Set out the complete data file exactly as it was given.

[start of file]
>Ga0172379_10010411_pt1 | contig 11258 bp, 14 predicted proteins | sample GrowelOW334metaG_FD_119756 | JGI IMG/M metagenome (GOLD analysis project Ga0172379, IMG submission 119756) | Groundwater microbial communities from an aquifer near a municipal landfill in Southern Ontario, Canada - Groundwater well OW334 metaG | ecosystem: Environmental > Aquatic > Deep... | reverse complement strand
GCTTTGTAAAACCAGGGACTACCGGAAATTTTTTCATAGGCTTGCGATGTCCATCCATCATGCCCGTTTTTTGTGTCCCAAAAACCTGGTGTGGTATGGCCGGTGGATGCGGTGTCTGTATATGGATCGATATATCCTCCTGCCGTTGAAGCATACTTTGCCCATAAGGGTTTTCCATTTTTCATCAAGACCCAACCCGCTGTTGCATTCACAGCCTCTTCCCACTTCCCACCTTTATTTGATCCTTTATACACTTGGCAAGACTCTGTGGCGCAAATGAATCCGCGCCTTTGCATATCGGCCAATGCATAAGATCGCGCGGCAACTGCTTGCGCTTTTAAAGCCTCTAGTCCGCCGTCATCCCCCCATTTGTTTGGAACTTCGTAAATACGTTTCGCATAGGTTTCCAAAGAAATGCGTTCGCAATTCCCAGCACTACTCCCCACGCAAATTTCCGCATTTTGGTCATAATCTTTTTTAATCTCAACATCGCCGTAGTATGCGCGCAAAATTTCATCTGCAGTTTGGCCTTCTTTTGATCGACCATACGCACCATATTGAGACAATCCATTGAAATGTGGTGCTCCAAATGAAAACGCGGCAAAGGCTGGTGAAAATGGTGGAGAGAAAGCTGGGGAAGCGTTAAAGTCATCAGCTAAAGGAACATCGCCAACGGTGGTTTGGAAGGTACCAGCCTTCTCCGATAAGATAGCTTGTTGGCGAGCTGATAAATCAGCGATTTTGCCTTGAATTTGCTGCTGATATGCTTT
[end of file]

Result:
>Ga0172379_10010411_pt1 | contig 11258 bp, 14 predicted proteins | sample GrowelOW334metaG_FD_119756 | JGI IMG/M metagenome (GOLD analysis project Ga0172379, IMG submission 119756) | Groundwater microbial communities from an aquifer near a municipal landfill in Southern Ontario, Canada - Groundwater well OW334 metaG | ecosystem: Environmental > Aquatic > Deep... | reverse complement strand
GCTTTGTAAAACCAGGGACTACCGGAAATTTTTTCATAGGCTTGCGATGTCCATCCATCATGCCCGTTTTTTGTGTCCCAAAAACCTGGTGTGGTATGGCCGGTGGATGCGGTGTCTGTATATGGATCGATATATCCTCCTGCCGTTGAAGCATACTTTGCCCATAAGGGTTTTCCATTTTTCATCAAGACCCAACCCGCTGTTGCATTCACAGCCTCTTCCCACTTCCCACCTTTATTTGATCCTTTATACACTTGGCAAGACTCTGTGGCGCAAATGAATCCGCGCCTTTGCATATCGGCCAATGCATAAGATCGCGCGGCAACTGCTTGCGCTTTTAAAGCCTCTAGTCCGCCGTCATCCCCCCATTTGTTTGGAACTTCGTAAATACGTTTCGCATAGGTTTCCAAAGAAATGCGTTCGCAATTCCCAGCACTACTCCCCACGCAAATTTCCGCATTTTGGTCATAATCTTTTTTAATCTCAACATCGCCGTAGTATGCGCGCAAAATTTCATCTGCAGTTTGGCCTTCTTTTGATCGACCATACGCACCATATTGAGACAATCCATTGAAATGTGGTGCTCCAAATGAAAACGCGGCAAAGGCTGGTGAAAATGGTGGAGAGAAAGCTGGGGAAGCGTTAAAGTCATCAGCTAAAGGAACATCGCCAACGGTGGTTTGGAAGGTACCAGCCTTCTCCGATAAGATAGCTTGTTGGCGAGCTGATAAATCAGCGATTTTGCCTTGAATTTGCTGCTGATATGCTTT